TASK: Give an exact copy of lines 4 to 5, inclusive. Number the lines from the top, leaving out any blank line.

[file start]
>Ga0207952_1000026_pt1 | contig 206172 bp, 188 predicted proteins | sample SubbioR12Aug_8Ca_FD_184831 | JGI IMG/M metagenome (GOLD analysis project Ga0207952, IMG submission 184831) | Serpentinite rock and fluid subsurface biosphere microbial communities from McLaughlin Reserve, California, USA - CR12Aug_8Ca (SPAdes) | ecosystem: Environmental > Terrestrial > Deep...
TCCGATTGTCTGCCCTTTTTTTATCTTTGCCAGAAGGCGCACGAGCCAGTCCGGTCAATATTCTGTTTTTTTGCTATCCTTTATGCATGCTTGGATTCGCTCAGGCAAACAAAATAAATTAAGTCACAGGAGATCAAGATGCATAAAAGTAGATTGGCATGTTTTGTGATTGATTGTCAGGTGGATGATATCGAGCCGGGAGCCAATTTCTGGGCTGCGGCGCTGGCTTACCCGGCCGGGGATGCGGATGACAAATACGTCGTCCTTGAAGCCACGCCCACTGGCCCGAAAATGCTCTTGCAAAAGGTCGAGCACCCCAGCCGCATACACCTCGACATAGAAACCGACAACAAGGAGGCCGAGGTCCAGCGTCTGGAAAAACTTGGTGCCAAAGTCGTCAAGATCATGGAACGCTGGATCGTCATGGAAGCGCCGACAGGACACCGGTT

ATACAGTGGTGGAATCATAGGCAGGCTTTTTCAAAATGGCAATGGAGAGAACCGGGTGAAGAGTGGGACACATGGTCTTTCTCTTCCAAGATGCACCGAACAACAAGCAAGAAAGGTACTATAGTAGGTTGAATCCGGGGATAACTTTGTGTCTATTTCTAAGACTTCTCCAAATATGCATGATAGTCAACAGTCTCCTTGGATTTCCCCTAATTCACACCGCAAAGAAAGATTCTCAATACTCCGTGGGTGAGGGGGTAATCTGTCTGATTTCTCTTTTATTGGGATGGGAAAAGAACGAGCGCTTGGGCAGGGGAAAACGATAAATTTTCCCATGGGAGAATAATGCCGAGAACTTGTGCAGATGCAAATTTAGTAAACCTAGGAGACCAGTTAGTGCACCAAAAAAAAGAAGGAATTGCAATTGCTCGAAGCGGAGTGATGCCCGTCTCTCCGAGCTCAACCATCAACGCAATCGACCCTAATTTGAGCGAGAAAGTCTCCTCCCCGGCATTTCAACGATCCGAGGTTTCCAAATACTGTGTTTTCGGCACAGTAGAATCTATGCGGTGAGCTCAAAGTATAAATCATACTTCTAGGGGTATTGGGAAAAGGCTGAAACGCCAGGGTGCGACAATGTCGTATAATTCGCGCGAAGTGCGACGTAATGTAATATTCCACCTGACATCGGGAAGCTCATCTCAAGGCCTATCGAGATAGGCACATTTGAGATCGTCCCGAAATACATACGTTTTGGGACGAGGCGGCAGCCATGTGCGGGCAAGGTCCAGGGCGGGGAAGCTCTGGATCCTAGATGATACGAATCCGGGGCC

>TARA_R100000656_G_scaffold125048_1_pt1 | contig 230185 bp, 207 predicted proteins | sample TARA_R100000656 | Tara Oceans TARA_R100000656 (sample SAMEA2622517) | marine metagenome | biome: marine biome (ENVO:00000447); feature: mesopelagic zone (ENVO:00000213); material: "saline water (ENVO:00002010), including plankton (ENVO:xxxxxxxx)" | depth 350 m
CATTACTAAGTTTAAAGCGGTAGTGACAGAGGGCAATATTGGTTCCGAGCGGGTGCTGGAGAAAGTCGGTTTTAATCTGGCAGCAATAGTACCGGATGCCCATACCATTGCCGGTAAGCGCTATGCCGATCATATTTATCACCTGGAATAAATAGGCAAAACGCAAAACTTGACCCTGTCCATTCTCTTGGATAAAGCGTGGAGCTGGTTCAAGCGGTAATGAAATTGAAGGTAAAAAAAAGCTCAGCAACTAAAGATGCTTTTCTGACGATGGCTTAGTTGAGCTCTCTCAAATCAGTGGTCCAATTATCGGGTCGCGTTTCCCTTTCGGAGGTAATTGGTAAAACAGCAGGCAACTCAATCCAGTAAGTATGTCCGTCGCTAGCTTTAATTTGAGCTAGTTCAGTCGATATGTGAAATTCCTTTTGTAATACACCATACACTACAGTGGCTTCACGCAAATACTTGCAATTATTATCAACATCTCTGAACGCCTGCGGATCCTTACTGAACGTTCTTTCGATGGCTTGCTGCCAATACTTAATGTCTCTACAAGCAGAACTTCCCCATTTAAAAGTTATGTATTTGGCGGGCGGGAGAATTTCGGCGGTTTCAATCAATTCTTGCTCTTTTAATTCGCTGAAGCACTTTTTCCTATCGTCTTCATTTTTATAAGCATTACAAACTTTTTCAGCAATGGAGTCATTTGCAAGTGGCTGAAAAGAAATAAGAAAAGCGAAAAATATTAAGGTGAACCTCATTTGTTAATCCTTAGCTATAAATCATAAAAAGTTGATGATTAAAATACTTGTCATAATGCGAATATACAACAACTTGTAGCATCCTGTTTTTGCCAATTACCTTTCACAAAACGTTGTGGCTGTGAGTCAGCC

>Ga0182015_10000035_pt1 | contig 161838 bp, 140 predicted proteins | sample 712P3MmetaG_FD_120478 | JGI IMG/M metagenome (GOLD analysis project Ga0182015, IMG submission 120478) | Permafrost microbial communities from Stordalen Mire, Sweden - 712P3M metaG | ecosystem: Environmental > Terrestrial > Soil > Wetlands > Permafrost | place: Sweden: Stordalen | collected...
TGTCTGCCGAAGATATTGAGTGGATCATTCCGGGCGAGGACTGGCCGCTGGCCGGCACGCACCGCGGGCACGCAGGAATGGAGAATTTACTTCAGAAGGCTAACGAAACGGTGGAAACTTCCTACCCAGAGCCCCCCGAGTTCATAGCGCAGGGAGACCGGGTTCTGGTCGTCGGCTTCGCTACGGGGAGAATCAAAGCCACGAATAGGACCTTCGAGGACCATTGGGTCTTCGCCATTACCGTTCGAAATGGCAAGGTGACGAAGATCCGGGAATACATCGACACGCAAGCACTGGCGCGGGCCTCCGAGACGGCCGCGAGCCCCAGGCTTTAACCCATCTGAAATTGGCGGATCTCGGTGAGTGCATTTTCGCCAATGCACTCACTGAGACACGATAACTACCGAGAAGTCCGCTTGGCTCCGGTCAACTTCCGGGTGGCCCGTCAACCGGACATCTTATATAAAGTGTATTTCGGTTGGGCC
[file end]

>TARA_R100000656_G_scaffold125048_1_pt1 | contig 230185 bp, 207 predicted proteins | sample TARA_R100000656 | Tara Oceans TARA_R100000656 (sample SAMEA2622517) | marine metagenome | biome: marine biome (ENVO:00000447); feature: mesopelagic zone (ENVO:00000213); material: "saline water (ENVO:00002010), including plankton (ENVO:xxxxxxxx)" | depth 350 m
CATTACTAAGTTTAAAGCGGTAGTGACAGAGGGCAATATTGGTTCCGAGCGGGTGCTGGAGAAAGTCGGTTTTAATCTGGCAGCAATAGTACCGGATGCCCATACCATTGCCGGTAAGCGCTATGCCGATCATATTTATCACCTGGAATAAATAGGCAAAACGCAAAACTTGACCCTGTCCATTCTCTTGGATAAAGCGTGGAGCTGGTTCAAGCGGTAATGAAATTGAAGGTAAAAAAAAGCTCAGCAACTAAAGATGCTTTTCTGACGATGGCTTAGTTGAGCTCTCTCAAATCAGTGGTCCAATTATCGGGTCGCGTTTCCCTTTCGGAGGTAATTGGTAAAACAGCAGGCAACTCAATCCAGTAAGTATGTCCGTCGCTAGCTTTAATTTGAGCTAGTTCAGTCGATATGTGAAATTCCTTTTGTAATACACCATACACTACAGTGGCTTCACGCAAATACTTGCAATTATTATCAACATCTCTGAACGCCTGCGGATCCTTACTGAACGTTCTTTCGATGGCTTGCTGCCAATACTTAATGTCTCTACAAGCAGAACTTCCCCATTTAAAAGTTATGTATTTGGCGGGCGGGAGAATTTCGGCGGTTTCAATCAATTCTTGCTCTTTTAATTCGCTGAAGCACTTTTTCCTATCGTCTTCATTTTTATAAGCATTACAAACTTTTTCAGCAATGGAGTCATTTGCAAGTGGCTGAAAAGAAATAAGAAAAGCGAAAAATATTAAGGTGAACCTCATTTGTTAATCCTTAGCTATAAATCATAAAAAGTTGATGATTAAAATACTTGTCATAATGCGAATATACAACAACTTGTAGCATCCTGTTTTTGCCAATTACCTTTCACAAAACGTTGTGGCTGTGAGTCAGCC